Configuration profiles are XML files that contain device security policies, VPN configuration information, Wi-Fi settings, APN settings, Exchange account settings, mail settings, and certificates that permit iPhone and iPod touch to work with your enterprise systems. For instructions on how to use iPhone Configuration Utility, see the iPhone and iPod touch Enterprise Deployment Guide, available for downloading at http://www.apple.com/support/iphone/enterprise/ [apple.com]

    -----------------

    It requires user intervention to install and it comes with a full text description of what the tool does. I know it's popular to hate Apple but insisting they are 'shoving this down users throats' is a misrepresentation. They offer the install and the user has to either leave it checked or uncheck it. If you've properly educated your family and friends (reading below it appears that at least some have), they simply uncheck it and ignore it if they don't know what it is. I've taught my family about software updaters. They simply called me about this one and I told them it wasn't needed and to uncheck it. Problem solved.

    That said, Apple should do the right thing and disable these by default or better yet, not even offer them. Any admin worth their salt would be able to find this software if needed in about 3 Google seconds. There is no reason this should be offered in the updater except perhaps if the user already has a previous version installed. I can easily see where a user who does have an iPhone might be tempted to install this without understanding what it does, but a quick read of the update description should clue most people in that this isn't something they could use for day to day use or at least prompt them to ask someone more knowledgable.

    As to the Apache software itself, does anyone know if it's enabled by default, or locked down? Apache is actually a pretty secure product if properly configured. I know the knee jerk urge to bash Apple, but does anyone know how it's configured, and if it's enabled by default? For example, every Mac comes with a built in FTP, Print Server, and Web Server, but they are all disabled by default. I know this is on the Windows platform, but surely there are ways to secure an Apache server even on that OS?
  • by indiechild (541156) on Monday September 28, 2009 @10:19PM (#29575569)

    Exactly. Apple has never gotten a free pass on Slashdot, but that doesn't stop people from claiming that (and at the same time getting modded +5 without fail).

  • by dave562 (969951) on Monday September 28, 2009 @10:29PM (#29575657) Journal

    This makes owning and supporting a computer more difficult for users. I don't have time to answer questions from my friends every time a software publisher pushes out a new update. I've taken to telling them, "If it's a Microsoft auto update, install it. If it's an Apple auto update, install it. If it's an Adobe auto update, install it." When Apple starts pushing out software that is not necessary as part of their update process, it adds unnecessary confusion and software bloat. Like another poster above said, he only has Quicktime installed but the Apple updater is pushing iPhone utilities and Safari onto his desktop. Doing that is just bad form, no matter how descriptive the accompanying text is.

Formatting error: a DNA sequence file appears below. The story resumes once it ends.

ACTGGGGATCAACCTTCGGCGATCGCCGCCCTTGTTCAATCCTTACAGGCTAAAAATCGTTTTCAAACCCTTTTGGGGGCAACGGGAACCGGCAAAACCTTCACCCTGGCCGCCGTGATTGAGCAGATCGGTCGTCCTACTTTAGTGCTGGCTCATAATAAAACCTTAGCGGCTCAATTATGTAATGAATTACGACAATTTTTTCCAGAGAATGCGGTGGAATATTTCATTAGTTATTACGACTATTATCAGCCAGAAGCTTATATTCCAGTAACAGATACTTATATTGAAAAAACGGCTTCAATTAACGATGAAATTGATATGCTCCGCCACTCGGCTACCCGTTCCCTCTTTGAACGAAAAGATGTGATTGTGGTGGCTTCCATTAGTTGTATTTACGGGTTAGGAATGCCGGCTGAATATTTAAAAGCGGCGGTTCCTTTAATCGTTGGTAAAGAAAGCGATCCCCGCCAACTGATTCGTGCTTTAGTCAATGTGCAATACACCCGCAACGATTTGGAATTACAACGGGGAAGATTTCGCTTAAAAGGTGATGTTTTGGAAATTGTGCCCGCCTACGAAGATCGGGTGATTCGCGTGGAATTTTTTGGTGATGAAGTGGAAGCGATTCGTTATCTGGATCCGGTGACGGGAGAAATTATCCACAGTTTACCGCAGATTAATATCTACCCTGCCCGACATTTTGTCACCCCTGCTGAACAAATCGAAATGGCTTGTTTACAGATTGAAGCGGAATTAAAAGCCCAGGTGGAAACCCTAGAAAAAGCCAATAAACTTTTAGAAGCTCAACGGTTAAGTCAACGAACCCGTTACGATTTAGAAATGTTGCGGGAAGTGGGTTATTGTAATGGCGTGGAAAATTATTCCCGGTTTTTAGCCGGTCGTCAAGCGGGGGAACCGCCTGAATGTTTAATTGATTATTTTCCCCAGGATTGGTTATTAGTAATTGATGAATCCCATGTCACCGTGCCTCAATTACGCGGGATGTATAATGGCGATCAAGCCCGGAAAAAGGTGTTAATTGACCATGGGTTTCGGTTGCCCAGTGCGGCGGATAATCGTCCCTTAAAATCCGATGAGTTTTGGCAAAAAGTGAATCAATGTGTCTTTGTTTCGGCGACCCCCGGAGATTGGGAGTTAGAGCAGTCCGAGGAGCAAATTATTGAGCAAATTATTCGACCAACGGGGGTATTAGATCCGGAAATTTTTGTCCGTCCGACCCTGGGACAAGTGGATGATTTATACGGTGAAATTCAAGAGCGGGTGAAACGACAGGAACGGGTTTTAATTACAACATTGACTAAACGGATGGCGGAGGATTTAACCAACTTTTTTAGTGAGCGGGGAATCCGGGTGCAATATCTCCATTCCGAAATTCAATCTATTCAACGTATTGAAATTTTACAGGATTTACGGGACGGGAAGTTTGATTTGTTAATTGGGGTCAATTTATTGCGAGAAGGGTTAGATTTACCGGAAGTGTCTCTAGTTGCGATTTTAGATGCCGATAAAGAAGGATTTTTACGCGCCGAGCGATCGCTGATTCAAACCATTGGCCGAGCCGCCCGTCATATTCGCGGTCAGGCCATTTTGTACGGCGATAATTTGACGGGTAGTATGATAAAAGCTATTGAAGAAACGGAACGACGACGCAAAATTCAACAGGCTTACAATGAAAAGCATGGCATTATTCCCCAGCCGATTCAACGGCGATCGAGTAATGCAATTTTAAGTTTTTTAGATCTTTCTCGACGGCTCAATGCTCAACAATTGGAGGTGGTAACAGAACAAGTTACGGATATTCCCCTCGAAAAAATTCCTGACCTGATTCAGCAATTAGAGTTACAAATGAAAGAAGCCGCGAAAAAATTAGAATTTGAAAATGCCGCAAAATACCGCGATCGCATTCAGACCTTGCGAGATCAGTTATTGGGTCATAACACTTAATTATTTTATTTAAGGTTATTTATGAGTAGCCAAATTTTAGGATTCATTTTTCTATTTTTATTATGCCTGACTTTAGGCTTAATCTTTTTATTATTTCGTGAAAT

• Re:Not really... (Score:5, Insightful)

    by Culture20 (968837) on Monday September 28, 2009 @10:30PM (#29575669)

    There's no reason to make it harder than it has to be, which is what Apple's doing by presenting users with an option they didn't ask for and don't know how to answer.

    It's almost as if Apple is trying to make Windows look hard to use...

  • by bloodhawk (813939) on Monday September 28, 2009 @10:59PM (#29575889)
    For the average user it has been just "snuck" onto their PC. The average user knows very little about there machine or the updates, my sister would not have the faintest idea what safari or boujour are or whether she needed to update them, they have learnt over time that the right thing to do is keep your machine UPDATED and the result is that a heap of garbage gets installed as users stick with the default selected options. apple is abusing the trust people play in updates.
  • by SEE (7681) on Monday September 28, 2009 @11:09PM (#29575959) Homepage

    It looks like the only way to get Apple to start behaving responsibly would be for Microsoft to put Apple Software Update on the list of targets for the Windows Malicious Software Removal Tool, until Apple eliminates the default checkboxing of "updates" to software the user hasn't installed.

  • Re:Not really... (Score:4, Insightful)

    by religious freak (1005821) on Tuesday September 29, 2009 @12:32AM (#29576443)
    Same here. I know enough not to select it (I don't even have an iPhone), but the average user doesn't. This is par for the course for Apple.

    And NO I don't want Safari for the 10 Billionth time, Apple. Dunno why people prefer them over MS so much - on the scale of evil, I'd rate them roughly equal and on the scale of software features and implementation, I think MS is much better, hands down. IMHO, it's all marketing, which is supposedly something we geeks can't stand.
  • by dave562 (969951) on Tuesday September 29, 2009 @12:38AM (#29576475) Journal